Synopses & Reviews
Marli Weiner challenges much of the received wisdom on the domestic realm
of the nineteenth-century southern plantation--a world in which white
mistresses and female slaves labored together to provide food, clothing,
and medicines to the larger plantation community. Although divided by
race, black and white women were joined by common female experiences and
expectations of behavior. Because work and gender affected them as much
as race, mistresses and female slaves interacted with one another very
differently from the ways they interacted with men.
Supported by the women's own words, Weiner offers fresh interpretations
of the ideology of domesticity that influenced women's race relations
before the Civil War, the gradual manner in which they changed during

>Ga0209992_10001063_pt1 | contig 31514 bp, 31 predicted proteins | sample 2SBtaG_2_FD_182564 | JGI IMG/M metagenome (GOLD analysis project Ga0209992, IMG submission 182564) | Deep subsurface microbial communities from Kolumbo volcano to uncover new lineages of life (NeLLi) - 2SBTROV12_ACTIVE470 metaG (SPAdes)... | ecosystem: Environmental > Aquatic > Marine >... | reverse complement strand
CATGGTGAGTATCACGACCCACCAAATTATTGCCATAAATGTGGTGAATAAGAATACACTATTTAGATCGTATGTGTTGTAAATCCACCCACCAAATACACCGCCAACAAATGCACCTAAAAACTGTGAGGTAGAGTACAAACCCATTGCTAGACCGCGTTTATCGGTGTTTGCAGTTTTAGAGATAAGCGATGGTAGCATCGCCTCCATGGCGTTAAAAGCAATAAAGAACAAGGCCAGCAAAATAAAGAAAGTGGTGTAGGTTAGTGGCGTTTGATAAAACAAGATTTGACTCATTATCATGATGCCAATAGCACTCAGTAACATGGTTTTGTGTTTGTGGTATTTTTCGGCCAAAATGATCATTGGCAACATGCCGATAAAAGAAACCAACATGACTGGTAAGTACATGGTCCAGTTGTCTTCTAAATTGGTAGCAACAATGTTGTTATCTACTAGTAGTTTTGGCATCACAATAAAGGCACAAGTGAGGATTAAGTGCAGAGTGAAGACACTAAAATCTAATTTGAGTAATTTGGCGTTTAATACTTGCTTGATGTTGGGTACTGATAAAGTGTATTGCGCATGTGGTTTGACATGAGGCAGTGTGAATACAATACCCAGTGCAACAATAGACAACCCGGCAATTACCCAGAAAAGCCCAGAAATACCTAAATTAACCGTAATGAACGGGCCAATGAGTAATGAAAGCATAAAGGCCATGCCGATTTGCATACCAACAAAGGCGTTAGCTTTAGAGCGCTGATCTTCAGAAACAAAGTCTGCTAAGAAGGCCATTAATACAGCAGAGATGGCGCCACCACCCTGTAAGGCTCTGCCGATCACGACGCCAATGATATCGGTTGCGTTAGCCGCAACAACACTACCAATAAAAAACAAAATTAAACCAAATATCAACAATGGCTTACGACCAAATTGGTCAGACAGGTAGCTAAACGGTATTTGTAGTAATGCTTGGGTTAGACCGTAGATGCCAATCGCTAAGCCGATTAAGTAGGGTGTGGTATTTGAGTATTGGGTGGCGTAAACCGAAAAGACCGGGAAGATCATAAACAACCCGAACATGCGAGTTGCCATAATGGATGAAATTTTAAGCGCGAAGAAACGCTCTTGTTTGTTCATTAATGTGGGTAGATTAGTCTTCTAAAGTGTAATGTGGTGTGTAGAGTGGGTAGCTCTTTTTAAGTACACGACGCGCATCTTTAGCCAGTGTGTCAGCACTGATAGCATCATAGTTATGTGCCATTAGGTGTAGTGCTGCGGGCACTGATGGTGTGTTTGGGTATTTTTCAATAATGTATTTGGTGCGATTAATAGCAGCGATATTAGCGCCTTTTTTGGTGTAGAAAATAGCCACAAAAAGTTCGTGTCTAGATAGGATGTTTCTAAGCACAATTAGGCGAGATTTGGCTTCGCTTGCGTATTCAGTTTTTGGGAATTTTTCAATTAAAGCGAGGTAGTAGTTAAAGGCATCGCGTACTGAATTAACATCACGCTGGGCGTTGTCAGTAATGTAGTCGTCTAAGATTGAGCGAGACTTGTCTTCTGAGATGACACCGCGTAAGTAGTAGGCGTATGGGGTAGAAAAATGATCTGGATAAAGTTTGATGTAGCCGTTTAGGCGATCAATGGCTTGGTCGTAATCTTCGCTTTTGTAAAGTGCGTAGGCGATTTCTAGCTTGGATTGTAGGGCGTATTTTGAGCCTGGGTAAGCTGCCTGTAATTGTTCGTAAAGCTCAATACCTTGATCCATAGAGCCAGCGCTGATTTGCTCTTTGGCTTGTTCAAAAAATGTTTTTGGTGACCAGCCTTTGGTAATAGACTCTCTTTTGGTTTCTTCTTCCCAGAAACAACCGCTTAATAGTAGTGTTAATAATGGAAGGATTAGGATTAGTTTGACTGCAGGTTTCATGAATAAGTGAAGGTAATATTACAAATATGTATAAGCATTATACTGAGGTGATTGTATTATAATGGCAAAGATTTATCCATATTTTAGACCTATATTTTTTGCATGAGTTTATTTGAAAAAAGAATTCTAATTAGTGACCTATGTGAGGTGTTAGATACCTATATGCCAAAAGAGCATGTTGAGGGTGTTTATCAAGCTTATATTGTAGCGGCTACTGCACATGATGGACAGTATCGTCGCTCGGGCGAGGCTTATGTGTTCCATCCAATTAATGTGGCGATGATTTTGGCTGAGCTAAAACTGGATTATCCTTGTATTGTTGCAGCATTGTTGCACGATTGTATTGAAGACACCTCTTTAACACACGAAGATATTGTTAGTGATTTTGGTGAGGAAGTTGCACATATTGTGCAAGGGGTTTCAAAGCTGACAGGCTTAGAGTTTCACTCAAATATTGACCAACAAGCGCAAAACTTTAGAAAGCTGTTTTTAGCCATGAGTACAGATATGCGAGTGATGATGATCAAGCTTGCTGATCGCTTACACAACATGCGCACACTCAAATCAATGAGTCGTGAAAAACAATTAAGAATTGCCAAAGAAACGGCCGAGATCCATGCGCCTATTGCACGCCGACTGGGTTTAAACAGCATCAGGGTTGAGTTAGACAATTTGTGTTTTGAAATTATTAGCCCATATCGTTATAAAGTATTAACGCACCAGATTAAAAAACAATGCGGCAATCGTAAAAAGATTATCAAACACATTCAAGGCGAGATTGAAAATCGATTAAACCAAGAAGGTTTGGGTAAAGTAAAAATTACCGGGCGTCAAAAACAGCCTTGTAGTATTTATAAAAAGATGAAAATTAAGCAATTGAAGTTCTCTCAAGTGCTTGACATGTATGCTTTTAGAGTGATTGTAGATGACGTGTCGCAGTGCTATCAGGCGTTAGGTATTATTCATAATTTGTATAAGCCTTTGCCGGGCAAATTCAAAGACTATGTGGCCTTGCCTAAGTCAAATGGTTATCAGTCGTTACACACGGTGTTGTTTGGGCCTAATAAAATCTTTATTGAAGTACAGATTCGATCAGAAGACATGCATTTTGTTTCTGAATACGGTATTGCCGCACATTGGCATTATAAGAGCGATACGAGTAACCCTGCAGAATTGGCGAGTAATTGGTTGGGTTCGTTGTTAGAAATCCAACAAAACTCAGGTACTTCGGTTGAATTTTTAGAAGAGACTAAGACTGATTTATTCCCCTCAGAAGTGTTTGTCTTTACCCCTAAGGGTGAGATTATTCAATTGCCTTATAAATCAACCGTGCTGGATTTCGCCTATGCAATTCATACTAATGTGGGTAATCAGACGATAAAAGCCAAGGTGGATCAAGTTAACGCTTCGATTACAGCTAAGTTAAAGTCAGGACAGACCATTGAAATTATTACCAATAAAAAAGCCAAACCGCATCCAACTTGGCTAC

the war, and the harsher behaviors that resulted during Reconstruction.
A volume in the series Women in American History, edited by Anne Firor
Scott, Nancy A. Hewitt, and Stephanie Shaw
Table of Contents
The work lives of plantation slave women -- The work lives of plantation mistresses -- Expectations of white womanhood -- Plantation mistresses' behavior towards slave women -- Plantation mistresses attitudes about slavery -- Slave women confront the ideology of domesticity -- Slave women and the meaning of womanhood -- The experience of war -- The transition to freedom -- Toward the future.